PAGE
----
An unpublished opinion of the North Carolina Court of Appeals does not constitute controlling legal authority. Citation is disfavored, but may be permitted in accordance with the provisions of Rule 30(e)(3) of the North Carolina Rules of Appellate Proced ure.

NO. COA04-80


Filed: 19 October 2004


         v.                        Davidson County
                                No. 03 CrS 3417

    Appeal by defendant from judgment entered 13 October 2003 by Judge W. David Lee in Davidson County Superior Court. Heard in the Court of Appeals 18 October 2004.

    Attorney General Roy Cooper, by Assistant Attorney General Patricia A. Duffy, for the State.

    Mercedes O. Chut for defendant-appellant.

    LEVINSON, Judge.

    In a two-count bill of information, defendant was charged with (I) impaired driving pursuant to N.C.G.S. § 20-138.1, and (II) habitual impaired driving pursuant to N.C.G.S. § 20-138.5. Consistent with the provisions of N.C.G.S. § 15A-928(c), defendant admitted to the three prior offenses of driving while impaired which were alleged in Count II of the information. The jury returned a verdict of guilty on Count I of the information, impaired driving. Defendant now appeals from judgment and commitment for habitual impaired driving.
    Defendant contends by her sole assignment of error that the trial court erred by denying her motion to dismiss for insufficiency of the evidence. Specifically, defendant arguesthere was not substantial evidence that she was impaired.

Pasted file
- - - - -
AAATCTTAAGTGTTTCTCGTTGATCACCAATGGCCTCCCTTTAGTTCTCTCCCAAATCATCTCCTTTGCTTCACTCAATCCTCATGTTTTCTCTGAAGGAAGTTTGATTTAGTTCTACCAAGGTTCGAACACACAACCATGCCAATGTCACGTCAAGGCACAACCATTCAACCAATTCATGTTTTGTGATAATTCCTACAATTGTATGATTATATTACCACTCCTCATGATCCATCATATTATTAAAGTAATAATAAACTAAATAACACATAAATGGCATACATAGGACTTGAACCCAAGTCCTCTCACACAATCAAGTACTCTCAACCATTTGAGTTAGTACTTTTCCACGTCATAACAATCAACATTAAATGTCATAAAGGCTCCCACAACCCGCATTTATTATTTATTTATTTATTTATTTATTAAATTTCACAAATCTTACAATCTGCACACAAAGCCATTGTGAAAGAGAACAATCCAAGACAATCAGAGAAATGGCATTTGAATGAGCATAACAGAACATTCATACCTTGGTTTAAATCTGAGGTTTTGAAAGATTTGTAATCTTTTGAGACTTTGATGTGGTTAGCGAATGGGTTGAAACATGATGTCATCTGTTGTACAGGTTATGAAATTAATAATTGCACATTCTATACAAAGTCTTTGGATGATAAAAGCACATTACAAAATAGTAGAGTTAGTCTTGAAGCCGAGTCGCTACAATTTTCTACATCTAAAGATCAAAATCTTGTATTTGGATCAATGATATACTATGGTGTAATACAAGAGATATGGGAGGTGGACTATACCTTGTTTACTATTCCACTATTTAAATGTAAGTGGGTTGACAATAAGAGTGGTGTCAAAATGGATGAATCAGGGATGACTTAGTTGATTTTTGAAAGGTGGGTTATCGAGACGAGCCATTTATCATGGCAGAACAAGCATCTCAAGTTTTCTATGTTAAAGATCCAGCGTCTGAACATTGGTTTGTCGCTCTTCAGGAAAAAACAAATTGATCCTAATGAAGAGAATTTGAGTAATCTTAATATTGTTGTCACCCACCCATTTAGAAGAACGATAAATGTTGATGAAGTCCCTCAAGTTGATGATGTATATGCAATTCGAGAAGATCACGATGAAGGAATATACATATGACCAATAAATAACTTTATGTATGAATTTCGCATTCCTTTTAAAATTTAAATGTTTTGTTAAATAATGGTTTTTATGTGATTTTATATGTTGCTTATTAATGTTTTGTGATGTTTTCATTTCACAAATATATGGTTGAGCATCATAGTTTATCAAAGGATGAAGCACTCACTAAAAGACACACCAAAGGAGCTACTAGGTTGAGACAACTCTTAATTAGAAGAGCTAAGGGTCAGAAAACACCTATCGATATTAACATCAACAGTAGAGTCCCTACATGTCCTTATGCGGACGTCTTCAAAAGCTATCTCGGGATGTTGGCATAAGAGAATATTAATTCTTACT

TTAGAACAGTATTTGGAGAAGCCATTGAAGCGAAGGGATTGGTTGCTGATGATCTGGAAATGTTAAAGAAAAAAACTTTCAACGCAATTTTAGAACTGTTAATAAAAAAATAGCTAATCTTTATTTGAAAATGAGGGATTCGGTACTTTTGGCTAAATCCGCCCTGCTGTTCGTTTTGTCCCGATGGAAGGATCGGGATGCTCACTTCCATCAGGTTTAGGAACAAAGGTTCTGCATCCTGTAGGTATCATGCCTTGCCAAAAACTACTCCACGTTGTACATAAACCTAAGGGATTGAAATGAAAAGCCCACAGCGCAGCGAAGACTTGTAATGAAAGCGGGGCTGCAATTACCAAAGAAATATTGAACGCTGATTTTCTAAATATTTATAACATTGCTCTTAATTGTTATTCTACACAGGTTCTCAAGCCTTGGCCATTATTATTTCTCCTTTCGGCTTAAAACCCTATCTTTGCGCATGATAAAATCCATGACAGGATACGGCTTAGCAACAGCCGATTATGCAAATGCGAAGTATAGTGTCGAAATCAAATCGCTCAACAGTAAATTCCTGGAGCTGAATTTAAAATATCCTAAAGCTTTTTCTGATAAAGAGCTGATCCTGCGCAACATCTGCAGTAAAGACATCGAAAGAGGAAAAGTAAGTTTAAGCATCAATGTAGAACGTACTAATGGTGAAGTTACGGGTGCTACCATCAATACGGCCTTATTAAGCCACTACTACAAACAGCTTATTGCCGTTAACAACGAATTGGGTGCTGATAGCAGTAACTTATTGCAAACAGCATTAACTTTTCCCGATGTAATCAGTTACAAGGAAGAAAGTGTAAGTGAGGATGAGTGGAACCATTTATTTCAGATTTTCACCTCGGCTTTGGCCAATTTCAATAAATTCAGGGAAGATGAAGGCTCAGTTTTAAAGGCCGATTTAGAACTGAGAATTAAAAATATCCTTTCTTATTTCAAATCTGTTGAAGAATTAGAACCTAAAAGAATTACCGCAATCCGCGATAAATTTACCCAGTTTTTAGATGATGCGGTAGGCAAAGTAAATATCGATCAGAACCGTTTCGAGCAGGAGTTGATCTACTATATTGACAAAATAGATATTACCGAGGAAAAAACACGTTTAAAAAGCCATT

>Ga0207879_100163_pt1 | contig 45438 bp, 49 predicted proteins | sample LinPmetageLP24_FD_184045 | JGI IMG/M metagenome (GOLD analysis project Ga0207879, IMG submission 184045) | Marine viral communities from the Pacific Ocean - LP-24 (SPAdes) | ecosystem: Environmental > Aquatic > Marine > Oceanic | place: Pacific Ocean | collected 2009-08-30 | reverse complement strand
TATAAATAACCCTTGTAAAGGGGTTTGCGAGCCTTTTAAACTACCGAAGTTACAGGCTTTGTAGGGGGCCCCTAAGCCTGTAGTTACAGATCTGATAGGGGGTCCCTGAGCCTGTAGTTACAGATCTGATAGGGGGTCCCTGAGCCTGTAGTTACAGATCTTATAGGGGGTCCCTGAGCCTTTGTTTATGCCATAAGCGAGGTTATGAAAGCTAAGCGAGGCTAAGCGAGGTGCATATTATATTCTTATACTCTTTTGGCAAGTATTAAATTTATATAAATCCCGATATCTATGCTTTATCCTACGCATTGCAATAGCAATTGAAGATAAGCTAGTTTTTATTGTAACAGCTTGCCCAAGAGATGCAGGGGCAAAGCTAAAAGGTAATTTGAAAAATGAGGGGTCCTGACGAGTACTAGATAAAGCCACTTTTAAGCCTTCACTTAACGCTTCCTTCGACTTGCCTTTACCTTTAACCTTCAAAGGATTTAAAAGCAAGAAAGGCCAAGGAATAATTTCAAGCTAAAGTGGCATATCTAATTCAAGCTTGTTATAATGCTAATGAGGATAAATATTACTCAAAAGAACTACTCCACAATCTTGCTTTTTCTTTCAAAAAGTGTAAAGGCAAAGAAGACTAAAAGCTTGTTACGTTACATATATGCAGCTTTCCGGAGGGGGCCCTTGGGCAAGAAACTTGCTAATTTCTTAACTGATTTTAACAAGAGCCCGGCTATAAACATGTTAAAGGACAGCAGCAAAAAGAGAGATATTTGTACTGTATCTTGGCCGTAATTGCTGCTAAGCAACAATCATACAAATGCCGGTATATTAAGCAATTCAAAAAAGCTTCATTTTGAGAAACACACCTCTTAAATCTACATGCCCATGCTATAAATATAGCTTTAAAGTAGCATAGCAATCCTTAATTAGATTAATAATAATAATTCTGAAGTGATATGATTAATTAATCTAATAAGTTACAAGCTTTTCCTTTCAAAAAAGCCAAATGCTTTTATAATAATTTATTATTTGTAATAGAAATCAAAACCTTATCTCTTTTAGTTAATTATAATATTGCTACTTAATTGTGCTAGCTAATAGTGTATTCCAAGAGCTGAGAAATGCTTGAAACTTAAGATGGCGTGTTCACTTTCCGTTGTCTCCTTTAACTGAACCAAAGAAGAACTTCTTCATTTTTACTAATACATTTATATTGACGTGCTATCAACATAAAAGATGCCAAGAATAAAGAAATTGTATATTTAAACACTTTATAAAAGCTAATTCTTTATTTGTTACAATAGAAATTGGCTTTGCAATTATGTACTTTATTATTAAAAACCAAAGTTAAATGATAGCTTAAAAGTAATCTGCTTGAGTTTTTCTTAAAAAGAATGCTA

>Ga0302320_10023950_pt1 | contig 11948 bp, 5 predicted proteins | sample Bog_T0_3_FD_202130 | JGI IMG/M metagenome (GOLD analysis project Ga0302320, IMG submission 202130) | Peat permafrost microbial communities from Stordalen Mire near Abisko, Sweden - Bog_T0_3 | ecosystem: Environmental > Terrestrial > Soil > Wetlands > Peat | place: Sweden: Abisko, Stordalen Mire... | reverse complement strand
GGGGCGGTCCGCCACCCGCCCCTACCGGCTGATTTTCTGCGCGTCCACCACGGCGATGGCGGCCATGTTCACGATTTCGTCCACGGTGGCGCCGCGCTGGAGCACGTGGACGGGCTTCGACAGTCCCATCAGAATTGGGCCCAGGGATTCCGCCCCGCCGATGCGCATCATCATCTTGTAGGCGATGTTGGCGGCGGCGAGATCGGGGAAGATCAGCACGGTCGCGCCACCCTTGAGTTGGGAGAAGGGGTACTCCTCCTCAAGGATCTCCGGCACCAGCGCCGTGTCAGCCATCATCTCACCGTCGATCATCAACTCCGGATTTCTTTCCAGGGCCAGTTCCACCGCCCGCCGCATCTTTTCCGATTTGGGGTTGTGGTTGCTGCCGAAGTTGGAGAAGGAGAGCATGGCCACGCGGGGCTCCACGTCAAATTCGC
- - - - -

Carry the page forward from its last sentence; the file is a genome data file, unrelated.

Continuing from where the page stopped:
The evidence of the State tends to show that on the night of 20 September 2001, Officer Jason Nathaniel Hedrick of the Lexington Police Department observed a vehicle operating with a flat tire on South Main Street in the town. He heard a noise that sounded like metal grinding on concrete. Officer Hedrick conducted a “courtesy stop” to assist the motorist. As Officer Hedrick walked toward the driver's seat, he observed that not only was the rear driver's side tire flat, the entire driver's side had been damaged from the front fender to the rear. The driver's window was also broken out, and grass and dirt debris was on the rear deck of the vehicle. The vehicle had been riding on one of the wheel's rim. Officer Hedrick asked the driver, whom he identified as defendant, whether she knew she had a flat tire. Defendant responded that she had run over a nail. Officer Hedrick also called her attention to the damage to the vehicle. Defendant looked and declared, “Oh, my God. Someone's hit my car.” She stated that someone must “have hit it at the bar . . ..” Officer Hedrick detected the odor of alcohol on defendant's person. Defendant admitted to the officer that she “had a few to drink earlier that afternoon.” Officer Hedrick asked defendant to submit to a preliminary breath test and defendant refused. In performing field sobriety tests at the roadside, defendant swayed slightly in the sway test, missed slightly touching the tip of her nose with her finger in the finger to nose test, and failed to stand for the full thirty seconds in the one leg stand test. Officer Hedrick formed the opinion that defendanthad “consumed a sufficient quantity of an impairing substance so as to appreciably impair her mental or physical capabilities[.]” He arrested her for driving while impaired and for having no operator's license.